20. 20. Navigational Elements <ul><li>Aid the user in understanding </li></ul><ul><ul><li>Where they are in relation to where they’ve been </li></ul></ul><ul><ul><li>Where else they can go </li></ul></ul><ul><ul><li>“ You can get anywhere from anywhere” </li></ul></ul><ul><ul><li>If navigation is an impedance they will leave </li></ul></ul><ul><ul><li>Navigational graphics should </li></ul></ul><ul><ul><ul><li>Clearly denote what section of the site a user is currently at. </li></ul></ul></ul><ul><ul><ul><li>Be a “You are here” marker. </li></ul></ul></ul>
  21. 21. Gestalt Side Note <ul><li>The human mind recognizes patterns </li></ul><ul><li>The idea of proximity and grouping of navigational elements that perform similarly creates these organizational patterns and associations that assist the user </li></ul><ul><li>Similar and repeated items should always be found in the same place from page to page </li></ul>
  22. 22. Gestalt Side Note <ul><li>Use similarity to cement home the relationships </li></ul><ul><li>Similarity of </li></ul><ul><ul><li>Color </li></ul></ul><ul><ul><li>Shape </li></ul></ul><ul><ul><li>Texture </li></ul></ul><ul><li>Visual clues that will assist in navigation </li></ul><ul><li>Planned in the early stages of the design </li></ul><ul><li>User-centric design approach is critical in Web and interactive media design. </li></ul>
  23. 23. User Assistance <ul><li>Label the sections of your site </li></ul><ul><li>Use color coding </li></ul><ul><li>Strong ways to help a user keep track of their journey </li></ul><ul><li>Don’t create too many different routes to the same place in your site </li></ul><ul><ul><li>Graphical link </li></ul></ul><ul><ul><li>Textual link </li></ul></ul><ul><li>Be sure a user can go back </li></ul>
  24. 24. Color <ul><li>Color and the Computer </li></ul><ul><li>Traditional Print-Pigment </li></ul><ul><ul><li>Primary colors-red, yellow and blue </li></ul></ul><ul><ul><li>Secondary colors-green, purple and orange </li></ul></ul><ul><li>Computer-Light </li></ul><ul><ul><li>Primary colors-red, green and blue (RGB) </li></ul></ul><ul><ul><li>Secondary colors-cyan, magenta and yellow </li></ul></ul><ul><ul><li>Additive color mixing </li></ul></ul>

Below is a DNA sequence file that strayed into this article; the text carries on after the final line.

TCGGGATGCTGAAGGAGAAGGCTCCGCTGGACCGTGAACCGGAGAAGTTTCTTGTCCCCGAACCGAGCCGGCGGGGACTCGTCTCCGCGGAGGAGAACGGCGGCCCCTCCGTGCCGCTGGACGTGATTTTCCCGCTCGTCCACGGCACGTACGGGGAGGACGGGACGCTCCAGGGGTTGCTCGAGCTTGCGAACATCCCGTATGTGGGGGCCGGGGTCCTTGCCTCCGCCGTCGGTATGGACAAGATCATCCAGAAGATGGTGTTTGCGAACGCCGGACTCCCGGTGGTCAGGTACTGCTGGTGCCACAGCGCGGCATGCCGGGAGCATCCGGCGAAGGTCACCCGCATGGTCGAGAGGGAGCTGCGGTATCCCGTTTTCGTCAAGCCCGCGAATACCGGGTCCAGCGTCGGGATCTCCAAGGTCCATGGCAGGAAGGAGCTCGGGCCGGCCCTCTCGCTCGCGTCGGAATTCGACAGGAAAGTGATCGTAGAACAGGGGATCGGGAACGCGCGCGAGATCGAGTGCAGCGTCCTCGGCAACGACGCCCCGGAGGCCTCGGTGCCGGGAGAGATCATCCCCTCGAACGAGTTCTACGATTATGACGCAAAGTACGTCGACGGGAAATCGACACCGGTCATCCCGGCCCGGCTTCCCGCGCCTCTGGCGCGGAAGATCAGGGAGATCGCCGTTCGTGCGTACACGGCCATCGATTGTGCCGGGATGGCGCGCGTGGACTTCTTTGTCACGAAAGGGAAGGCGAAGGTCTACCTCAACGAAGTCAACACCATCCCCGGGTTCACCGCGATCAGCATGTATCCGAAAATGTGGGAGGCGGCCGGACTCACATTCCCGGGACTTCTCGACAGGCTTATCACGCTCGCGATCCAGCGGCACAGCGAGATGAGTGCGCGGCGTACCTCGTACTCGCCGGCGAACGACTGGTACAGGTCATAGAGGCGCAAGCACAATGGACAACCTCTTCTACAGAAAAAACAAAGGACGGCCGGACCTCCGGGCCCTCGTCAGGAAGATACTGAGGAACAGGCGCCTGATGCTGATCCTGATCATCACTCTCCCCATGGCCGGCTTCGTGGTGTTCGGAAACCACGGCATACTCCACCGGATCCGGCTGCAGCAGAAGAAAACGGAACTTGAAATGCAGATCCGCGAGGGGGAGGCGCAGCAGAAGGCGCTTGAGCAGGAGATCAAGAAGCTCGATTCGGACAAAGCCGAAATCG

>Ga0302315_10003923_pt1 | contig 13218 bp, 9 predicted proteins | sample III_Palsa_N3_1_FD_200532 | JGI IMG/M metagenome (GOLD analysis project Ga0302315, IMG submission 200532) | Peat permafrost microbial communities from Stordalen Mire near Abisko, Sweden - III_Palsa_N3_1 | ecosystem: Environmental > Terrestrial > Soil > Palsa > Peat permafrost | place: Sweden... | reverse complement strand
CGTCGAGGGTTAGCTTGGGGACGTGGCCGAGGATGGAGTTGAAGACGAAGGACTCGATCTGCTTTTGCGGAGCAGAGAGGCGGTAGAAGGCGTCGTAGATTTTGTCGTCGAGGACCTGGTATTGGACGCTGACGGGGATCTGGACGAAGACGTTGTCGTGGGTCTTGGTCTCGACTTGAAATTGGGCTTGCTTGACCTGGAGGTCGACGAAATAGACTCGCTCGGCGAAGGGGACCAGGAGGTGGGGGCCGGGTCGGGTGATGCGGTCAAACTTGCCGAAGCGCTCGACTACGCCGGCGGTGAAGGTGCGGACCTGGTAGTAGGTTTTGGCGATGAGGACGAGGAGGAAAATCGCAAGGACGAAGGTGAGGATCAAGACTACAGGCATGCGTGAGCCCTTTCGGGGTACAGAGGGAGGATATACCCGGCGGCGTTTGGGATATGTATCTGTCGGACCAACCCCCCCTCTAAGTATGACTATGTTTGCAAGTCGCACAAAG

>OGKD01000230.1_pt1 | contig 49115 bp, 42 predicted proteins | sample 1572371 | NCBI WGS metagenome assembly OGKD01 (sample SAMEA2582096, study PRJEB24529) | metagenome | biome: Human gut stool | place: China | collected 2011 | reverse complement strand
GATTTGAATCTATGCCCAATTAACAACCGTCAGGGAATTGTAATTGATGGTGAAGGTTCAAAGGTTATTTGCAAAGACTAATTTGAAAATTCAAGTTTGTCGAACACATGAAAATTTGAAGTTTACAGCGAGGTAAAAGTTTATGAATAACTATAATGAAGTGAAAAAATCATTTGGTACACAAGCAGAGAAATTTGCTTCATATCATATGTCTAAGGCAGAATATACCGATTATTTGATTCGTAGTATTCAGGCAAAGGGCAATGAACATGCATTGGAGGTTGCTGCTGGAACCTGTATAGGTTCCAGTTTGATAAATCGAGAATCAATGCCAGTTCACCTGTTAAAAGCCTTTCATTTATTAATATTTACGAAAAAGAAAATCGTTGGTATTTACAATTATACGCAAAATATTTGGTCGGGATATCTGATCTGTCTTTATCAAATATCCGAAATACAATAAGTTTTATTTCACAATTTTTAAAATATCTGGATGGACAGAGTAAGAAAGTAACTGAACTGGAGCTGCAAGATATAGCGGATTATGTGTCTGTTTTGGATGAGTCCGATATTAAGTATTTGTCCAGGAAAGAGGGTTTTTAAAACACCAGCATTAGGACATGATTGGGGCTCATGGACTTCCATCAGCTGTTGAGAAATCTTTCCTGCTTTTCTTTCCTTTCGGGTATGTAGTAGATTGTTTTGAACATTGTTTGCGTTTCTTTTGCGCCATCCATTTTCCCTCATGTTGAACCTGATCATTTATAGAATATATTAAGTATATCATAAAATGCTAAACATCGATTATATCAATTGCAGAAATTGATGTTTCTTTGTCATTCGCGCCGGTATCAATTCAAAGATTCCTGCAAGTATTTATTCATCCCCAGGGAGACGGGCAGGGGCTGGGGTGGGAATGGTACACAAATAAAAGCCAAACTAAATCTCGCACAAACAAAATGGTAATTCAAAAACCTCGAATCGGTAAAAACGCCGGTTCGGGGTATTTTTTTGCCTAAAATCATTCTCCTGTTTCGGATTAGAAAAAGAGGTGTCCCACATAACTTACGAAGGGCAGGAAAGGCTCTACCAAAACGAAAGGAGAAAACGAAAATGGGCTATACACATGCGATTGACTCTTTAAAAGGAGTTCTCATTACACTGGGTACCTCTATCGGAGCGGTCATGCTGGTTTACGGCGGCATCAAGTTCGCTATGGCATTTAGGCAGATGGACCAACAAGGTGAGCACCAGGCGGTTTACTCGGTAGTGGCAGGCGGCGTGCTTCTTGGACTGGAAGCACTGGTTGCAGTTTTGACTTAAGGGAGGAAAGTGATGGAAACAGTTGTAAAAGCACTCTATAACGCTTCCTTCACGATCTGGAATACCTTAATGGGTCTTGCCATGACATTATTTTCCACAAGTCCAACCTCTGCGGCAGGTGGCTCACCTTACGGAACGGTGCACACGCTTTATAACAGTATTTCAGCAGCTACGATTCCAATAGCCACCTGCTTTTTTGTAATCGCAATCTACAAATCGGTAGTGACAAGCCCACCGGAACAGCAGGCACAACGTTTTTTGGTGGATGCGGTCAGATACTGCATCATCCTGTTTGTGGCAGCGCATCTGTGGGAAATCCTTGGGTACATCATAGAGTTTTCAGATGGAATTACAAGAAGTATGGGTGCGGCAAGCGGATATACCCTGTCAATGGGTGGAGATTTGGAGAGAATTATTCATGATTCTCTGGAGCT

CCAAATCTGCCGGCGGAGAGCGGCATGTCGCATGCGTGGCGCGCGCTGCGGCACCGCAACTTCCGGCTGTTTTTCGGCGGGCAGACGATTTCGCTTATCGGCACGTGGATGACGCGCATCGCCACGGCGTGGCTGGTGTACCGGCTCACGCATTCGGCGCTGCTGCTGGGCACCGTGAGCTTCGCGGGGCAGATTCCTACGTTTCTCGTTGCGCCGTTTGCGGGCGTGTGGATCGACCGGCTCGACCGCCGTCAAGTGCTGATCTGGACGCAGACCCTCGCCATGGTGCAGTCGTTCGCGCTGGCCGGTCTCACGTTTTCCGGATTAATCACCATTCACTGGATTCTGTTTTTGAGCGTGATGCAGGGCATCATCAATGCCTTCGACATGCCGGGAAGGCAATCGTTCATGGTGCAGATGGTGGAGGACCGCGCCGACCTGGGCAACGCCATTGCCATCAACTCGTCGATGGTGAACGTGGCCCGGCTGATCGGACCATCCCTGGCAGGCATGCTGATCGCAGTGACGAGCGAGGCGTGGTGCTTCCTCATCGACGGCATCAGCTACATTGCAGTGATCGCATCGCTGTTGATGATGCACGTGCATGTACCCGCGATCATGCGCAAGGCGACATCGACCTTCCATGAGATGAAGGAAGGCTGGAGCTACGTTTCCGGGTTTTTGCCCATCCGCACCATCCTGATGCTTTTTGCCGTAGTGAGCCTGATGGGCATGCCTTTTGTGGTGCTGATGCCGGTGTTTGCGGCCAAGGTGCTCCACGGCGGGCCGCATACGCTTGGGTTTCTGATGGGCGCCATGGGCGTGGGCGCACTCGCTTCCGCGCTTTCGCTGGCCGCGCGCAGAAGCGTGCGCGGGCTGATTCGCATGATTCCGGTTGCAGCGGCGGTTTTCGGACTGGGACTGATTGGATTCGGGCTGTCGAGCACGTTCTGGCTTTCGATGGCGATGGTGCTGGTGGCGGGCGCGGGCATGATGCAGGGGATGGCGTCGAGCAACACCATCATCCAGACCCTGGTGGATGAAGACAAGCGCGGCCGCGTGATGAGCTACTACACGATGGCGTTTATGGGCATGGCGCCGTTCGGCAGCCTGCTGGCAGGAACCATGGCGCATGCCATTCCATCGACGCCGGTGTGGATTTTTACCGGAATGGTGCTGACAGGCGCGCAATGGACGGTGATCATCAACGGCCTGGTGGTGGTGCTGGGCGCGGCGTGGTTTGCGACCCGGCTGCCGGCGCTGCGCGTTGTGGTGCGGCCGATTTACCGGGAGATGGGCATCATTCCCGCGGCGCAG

25. 25. Color <ul><li>Monitors and Color </li></ul><ul><li>Color shifting is part of the deal </li></ul><ul><li>Gamma </li></ul><ul><ul><li>Macintosh gamma is 1.8 </li></ul></ul><ul><ul><li>PC gamma is 2.2 </li></ul></ul><ul><li>Calibration </li></ul><ul><ul><li>Recalibrate your monitor </li></ul></ul><ul><ul><li>Compensate for gamma inconsistencies </li></ul></ul><ul><ul><li>PC monitors tend to be much darker </li></ul></ul>
  26. 26. Resolution <ul><li>72 pixels per inch Mac, 96ppi PCs </li></ul><ul><li>Web image resolution should be designed for screen resolution </li></ul><ul><li>Always work in pixels per inch when preparing graphics for the Web </li></ul>
  27. 27. Computers and Color <ul><li>Hexadecimal </li></ul><ul><li>Base-16 number system </li></ul><ul><ul><li>Values are the numbers 0 to 9, letters A to F. </li></ul></ul><ul><ul><li>Decimal number 10 would be represented by the hexadecimal value A </li></ul></ul><ul><ul><li>10 hexadecimal would be decimal 0 *16 0 + 1*16 1 = 16 </li></ul></ul><ul><ul><li>Represent each byte (or 8 bits) as two consecutive hexadecimal digits </li></ul></ul><ul><ul><li>Hexadecimal FF = decimal 15 *16 0 + 15*16 1 = 255 </li></ul></ul>
  28. 28. Web Color <ul><li>Hex values </li></ul><ul><ul><li>00, 33, 66, 99, CC, and FF </li></ul></ul><ul><ul><li>Six values </li></ul></ul><ul><ul><li>Combinations of three pairs </li></ul></ul><ul><ul><li>Represent all of the available colors that a Web browser recognizes </li></ul></ul><ul><ul><li>Results in the Web-safe color palette (implied safe for 256 color systems) </li></ul></ul>